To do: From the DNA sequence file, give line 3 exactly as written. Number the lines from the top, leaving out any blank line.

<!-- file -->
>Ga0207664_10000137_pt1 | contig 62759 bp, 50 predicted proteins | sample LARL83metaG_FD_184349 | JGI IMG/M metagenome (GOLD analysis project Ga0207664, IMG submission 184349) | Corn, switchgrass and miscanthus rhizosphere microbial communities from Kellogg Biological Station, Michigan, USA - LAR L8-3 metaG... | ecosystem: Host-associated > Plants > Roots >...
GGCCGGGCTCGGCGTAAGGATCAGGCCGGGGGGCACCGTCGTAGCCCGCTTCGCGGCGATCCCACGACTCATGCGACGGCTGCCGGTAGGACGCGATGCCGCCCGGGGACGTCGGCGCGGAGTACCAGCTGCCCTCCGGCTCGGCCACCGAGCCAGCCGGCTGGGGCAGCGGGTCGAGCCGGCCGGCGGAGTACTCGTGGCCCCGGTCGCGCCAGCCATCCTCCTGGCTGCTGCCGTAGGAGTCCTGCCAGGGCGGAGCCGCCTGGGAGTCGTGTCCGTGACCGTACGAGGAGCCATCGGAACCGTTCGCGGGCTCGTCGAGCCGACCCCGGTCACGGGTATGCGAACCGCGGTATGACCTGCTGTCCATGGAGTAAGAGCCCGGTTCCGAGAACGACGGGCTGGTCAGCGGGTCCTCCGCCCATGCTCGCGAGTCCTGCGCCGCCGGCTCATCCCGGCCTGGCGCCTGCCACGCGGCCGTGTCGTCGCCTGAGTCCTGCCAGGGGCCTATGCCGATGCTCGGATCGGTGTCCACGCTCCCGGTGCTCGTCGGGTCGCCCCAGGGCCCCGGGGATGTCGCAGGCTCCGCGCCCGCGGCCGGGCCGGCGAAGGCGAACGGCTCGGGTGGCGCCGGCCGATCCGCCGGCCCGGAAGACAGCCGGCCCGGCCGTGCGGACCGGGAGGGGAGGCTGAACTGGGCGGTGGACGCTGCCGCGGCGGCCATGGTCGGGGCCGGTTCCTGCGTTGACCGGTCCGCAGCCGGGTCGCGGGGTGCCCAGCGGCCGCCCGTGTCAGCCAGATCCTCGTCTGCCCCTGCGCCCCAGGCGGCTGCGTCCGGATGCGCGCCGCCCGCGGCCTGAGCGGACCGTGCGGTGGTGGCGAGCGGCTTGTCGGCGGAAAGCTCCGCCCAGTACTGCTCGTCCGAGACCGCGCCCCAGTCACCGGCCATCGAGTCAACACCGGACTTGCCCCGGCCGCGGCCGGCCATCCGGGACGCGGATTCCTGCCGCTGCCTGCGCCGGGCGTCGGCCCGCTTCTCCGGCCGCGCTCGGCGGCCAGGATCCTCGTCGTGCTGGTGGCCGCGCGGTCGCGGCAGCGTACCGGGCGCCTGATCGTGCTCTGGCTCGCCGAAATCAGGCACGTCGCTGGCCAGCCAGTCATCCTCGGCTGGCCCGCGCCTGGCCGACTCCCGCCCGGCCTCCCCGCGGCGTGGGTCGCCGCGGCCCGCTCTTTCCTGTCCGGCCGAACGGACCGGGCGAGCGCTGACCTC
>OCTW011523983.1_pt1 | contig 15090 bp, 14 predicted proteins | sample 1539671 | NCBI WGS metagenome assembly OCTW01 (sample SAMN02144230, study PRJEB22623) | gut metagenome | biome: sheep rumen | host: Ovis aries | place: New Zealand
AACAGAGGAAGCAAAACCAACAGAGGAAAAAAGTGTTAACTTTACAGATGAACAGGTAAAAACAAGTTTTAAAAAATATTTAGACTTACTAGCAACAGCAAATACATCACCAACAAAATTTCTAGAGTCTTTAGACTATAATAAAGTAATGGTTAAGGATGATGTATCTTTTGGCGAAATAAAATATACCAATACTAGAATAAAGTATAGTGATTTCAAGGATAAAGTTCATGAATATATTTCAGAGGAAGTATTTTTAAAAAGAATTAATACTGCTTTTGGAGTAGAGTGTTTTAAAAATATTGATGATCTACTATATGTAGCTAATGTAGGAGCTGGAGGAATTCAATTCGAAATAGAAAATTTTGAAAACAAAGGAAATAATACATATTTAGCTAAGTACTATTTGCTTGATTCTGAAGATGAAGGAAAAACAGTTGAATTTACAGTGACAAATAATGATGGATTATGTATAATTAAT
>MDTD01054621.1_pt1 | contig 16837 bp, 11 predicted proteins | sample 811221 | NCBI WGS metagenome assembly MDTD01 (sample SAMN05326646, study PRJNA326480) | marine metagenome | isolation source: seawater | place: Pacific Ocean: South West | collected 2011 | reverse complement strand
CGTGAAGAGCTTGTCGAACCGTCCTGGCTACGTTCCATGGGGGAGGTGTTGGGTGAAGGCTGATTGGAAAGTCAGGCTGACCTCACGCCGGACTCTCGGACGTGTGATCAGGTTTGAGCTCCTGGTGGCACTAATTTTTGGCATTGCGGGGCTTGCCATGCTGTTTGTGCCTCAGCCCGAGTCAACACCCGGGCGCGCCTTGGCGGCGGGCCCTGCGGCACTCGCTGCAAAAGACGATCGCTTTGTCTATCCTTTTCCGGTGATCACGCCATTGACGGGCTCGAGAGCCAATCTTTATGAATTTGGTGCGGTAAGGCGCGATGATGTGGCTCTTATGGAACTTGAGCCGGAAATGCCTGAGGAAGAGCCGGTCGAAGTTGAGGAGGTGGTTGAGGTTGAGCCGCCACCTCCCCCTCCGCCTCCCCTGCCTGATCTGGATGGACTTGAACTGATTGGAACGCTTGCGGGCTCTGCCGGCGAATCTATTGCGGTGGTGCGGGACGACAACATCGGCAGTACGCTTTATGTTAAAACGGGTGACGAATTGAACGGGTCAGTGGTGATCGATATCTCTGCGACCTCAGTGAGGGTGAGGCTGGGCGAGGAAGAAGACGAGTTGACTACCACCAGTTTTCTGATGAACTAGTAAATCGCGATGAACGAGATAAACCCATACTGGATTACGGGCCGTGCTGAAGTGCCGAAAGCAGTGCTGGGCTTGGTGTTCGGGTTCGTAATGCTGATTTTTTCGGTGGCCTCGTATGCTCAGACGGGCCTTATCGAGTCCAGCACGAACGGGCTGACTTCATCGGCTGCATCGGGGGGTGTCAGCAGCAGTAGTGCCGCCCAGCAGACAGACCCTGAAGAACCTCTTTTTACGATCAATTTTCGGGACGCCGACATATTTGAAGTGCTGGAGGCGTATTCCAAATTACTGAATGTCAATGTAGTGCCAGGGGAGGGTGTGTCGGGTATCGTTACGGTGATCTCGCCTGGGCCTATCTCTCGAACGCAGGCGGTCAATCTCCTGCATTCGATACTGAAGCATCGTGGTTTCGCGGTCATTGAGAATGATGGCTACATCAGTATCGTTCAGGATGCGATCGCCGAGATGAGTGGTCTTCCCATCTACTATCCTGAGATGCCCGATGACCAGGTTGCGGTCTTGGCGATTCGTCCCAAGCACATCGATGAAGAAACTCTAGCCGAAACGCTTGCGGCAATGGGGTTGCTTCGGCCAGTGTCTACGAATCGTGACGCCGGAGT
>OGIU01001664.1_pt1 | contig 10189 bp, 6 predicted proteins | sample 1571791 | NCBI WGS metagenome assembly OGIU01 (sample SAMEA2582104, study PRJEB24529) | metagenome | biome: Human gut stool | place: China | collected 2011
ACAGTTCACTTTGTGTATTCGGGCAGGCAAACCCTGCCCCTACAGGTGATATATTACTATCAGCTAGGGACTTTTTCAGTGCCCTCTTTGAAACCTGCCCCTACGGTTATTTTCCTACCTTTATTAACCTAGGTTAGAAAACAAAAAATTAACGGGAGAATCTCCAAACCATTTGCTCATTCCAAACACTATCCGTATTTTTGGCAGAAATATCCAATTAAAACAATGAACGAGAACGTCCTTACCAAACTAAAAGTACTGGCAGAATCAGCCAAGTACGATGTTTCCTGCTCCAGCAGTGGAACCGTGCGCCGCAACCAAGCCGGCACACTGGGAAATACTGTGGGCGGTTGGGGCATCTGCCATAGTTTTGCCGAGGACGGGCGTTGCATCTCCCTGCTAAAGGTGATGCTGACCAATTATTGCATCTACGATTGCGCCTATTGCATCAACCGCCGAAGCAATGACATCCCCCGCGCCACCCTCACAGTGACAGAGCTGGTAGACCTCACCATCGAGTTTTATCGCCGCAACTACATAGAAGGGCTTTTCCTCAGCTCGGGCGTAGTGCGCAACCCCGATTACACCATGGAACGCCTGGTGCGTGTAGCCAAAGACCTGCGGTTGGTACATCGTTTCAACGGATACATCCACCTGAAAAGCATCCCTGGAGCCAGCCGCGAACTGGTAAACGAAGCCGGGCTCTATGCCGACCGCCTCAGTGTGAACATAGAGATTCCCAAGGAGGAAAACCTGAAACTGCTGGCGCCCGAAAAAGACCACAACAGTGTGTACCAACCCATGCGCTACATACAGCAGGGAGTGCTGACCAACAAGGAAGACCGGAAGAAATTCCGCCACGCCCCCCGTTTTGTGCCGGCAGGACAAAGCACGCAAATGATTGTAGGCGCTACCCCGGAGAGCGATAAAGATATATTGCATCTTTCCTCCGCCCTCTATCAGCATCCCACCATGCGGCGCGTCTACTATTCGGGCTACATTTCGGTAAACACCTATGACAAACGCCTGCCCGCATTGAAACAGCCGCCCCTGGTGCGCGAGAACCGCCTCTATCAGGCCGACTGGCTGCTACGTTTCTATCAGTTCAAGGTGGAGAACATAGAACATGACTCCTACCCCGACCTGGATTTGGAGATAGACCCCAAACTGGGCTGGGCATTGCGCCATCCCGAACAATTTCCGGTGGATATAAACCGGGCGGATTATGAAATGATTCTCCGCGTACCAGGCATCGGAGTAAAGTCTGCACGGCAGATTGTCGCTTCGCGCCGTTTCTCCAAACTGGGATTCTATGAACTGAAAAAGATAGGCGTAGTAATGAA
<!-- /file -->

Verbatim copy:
>OCTW011523983.1_pt1 | contig 15090 bp, 14 predicted proteins | sample 1539671 | NCBI WGS metagenome assembly OCTW01 (sample SAMN02144230, study PRJEB22623) | gut metagenome | biome: sheep rumen | host: Ovis aries | place: New Zealand